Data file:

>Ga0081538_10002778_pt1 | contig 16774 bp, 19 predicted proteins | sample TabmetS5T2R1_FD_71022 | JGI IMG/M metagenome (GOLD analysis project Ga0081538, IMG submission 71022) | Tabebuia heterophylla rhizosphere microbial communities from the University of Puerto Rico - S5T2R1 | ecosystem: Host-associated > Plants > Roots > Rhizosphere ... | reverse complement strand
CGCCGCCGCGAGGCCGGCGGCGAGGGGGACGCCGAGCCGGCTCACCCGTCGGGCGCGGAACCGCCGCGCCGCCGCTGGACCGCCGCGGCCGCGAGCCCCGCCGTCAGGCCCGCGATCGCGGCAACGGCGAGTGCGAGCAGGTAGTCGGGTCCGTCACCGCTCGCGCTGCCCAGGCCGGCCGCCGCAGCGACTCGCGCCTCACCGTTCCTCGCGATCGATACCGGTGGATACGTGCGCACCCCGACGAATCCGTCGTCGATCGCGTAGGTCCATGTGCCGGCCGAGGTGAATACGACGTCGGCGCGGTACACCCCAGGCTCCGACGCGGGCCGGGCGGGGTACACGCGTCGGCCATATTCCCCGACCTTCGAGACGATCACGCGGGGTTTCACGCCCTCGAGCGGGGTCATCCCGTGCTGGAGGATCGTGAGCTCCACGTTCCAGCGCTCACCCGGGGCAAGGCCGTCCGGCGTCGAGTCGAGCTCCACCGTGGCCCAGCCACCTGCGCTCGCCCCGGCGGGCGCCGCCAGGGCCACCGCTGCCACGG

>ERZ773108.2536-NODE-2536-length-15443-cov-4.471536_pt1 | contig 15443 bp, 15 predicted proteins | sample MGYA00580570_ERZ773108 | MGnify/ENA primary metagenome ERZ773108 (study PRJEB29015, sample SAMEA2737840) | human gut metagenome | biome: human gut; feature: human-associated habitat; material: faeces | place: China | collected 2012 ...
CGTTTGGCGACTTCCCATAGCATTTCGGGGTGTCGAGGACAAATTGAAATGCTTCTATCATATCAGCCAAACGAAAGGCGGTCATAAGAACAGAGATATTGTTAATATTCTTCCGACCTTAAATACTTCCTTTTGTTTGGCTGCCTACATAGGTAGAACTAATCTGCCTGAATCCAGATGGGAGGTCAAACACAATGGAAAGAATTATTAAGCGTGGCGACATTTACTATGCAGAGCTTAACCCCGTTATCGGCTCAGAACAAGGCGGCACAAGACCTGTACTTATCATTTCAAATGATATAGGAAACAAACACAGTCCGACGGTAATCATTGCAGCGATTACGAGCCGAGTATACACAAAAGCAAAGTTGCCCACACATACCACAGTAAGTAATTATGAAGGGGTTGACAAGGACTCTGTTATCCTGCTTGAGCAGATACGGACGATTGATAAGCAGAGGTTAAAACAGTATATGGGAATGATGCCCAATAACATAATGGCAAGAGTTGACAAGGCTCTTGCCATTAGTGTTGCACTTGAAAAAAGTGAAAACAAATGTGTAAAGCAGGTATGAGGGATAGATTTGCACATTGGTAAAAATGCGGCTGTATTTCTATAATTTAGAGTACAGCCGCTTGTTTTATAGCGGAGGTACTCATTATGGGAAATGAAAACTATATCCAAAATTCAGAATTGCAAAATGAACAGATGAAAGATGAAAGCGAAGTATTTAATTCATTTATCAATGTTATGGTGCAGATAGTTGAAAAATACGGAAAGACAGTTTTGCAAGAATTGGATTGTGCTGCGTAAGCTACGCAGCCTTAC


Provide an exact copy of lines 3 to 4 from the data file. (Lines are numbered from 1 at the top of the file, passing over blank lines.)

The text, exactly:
>ERZ773108.2536-NODE-2536-length-15443-cov-4.471536_pt1 | contig 15443 bp, 15 predicted proteins | sample MGYA00580570_ERZ773108 | MGnify/ENA primary metagenome ERZ773108 (study PRJEB29015, sample SAMEA2737840) | human gut metagenome | biome: human gut; feature: human-associated habitat; material: faeces | place: China | collected 2012 ...
CGTTTGGCGACTTCCCATAGCATTTCGGGGTGTCGAGGACAAATTGAAATGCTTCTATCATATCAGCCAAACGAAAGGCGGTCATAAGAACAGAGATATTGTTAATATTCTTCCGACCTTAAATACTTCCTTTTGTTTGGCTGCCTACATAGGTAGAACTAATCTGCCTGAATCCAGATGGGAGGTCAAACACAATGGAAAGAATTATTAAGCGTGGCGACATTTACTATGCAGAGCTTAACCCCGTTATCGGCTCAGAACAAGGCGGCACAAGACCTGTACTTATCATTTCAAATGATATAGGAAACAAACACAGTCCGACGGTAATCATTGCAGCGATTACGAGCCGAGTATACACAAAAGCAAAGTTGCCCACACATACCACAGTAAGTAATTATGAAGGGGTTGACAAGGACTCTGTTATCCTGCTTGAGCAGATACGGACGATTGATAAGCAGAGGTTAAAACAGTATATGGGAATGATGCCCAATAACATAATGGCAAGAGTTGACAAGGCTCTTGCCATTAGTGTTGCACTTGAAAAAAGTGAAAACAAATGTGTAAAGCAGGTATGAGGGATAGATTTGCACATTGGTAAAAATGCGGCTGTATTTCTATAATTTAGAGTACAGCCGCTTGTTTTATAGCGGAGGTACTCATTATGGGAAATGAAAACTATATCCAAAATTCAGAATTGCAAAATGAACAGATGAAAGATGAAAGCGAAGTATTTAATTCATTTATCAATGTTATGGTGCAGATAGTTGAAAAATACGGAAAGACAGTTTTGCAAGAATTGGATTGTGCTGCGTAAGCTACGCAGCCTTAC